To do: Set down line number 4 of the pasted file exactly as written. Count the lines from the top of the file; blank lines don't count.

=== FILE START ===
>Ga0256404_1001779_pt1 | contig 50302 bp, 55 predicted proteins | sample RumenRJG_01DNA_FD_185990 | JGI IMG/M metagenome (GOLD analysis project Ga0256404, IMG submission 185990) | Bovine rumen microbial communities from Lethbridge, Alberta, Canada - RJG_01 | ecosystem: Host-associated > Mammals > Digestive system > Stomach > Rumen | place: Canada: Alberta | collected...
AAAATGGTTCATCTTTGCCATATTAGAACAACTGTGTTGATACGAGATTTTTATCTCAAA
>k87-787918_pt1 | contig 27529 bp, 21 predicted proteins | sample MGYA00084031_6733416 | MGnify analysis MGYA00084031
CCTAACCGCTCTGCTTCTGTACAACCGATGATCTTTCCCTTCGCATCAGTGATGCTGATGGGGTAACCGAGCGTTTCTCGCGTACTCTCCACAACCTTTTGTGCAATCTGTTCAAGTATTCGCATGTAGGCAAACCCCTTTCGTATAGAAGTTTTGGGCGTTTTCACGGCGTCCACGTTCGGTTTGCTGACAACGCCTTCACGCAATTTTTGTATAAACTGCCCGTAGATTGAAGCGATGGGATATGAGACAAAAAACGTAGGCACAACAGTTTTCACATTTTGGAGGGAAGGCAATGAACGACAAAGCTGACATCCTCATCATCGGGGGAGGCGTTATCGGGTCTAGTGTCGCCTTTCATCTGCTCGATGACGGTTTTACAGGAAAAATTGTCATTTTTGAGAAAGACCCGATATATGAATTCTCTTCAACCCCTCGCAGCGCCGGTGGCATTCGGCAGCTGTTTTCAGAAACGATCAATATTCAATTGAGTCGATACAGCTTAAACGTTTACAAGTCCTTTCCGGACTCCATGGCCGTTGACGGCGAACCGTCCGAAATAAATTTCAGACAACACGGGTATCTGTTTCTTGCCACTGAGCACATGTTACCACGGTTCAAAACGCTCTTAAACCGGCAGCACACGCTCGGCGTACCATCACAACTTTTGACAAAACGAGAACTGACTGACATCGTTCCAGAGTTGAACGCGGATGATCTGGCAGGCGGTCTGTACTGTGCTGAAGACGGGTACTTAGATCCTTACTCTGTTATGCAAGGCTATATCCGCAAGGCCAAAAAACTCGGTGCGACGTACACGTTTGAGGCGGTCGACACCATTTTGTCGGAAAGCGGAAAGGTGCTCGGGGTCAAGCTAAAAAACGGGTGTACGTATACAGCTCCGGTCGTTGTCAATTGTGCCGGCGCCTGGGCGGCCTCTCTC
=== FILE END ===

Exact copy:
CCTAACCGCTCTGCTTCTGTACAACCGATGATCTTTCCCTTCGCATCAGTGATGCTGATGGGGTAACCGAGCGTTTCTCGCGTACTCTCCACAACCTTTTGTGCAATCTGTTCAAGTATTCGCATGTAGGCAAACCCCTTTCGTATAGAAGTTTTGGGCGTTTTCACGGCGTCCACGTTCGGTTTGCTGACAACGCCTTCACGCAATTTTTGTATAAACTGCCCGTAGATTGAAGCGATGGGATATGAGACAAAAAACGTAGGCACAACAGTTTTCACATTTTGGAGGGAAGGCAATGAACGACAAAGCTGACATCCTCATCATCGGGGGAGGCGTTATCGGGTCTAGTGTCGCCTTTCATCTGCTCGATGACGGTTTTACAGGAAAAATTGTCATTTTTGAGAAAGACCCGATATATGAATTCTCTTCAACCCCTCGCAGCGCCGGTGGCATTCGGCAGCTGTTTTCAGAAACGATCAATATTCAATTGAGTCGATACAGCTTAAACGTTTACAAGTCCTTTCCGGACTCCATGGCCGTTGACGGCGAACCGTCCGAAATAAATTTCAGACAACACGGGTATCTGTTTCTTGCCACTGAGCACATGTTACCACGGTTCAAAACGCTCTTAAACCGGCAGCACACGCTCGGCGTACCATCACAACTTTTGACAAAACGAGAACTGACTGACATCGTTCCAGAGTTGAACGCGGATGATCTGGCAGGCGGTCTGTACTGTGCTGAAGACGGGTACTTAGATCCTTACTCTGTTATGCAAGGCTATATCCGCAAGGCCAAAAAACTCGGTGCGACGTACACGTTTGAGGCGGTCGACACCATTTTGTCGGAAAGCGGAAAGGTGCTCGGGGTCAAGCTAAAAAACGGGTGTACGTATACAGCTCCGGTCGTTGTCAATTGTGCCGGCGCCTGGGCGGCCTCTCTC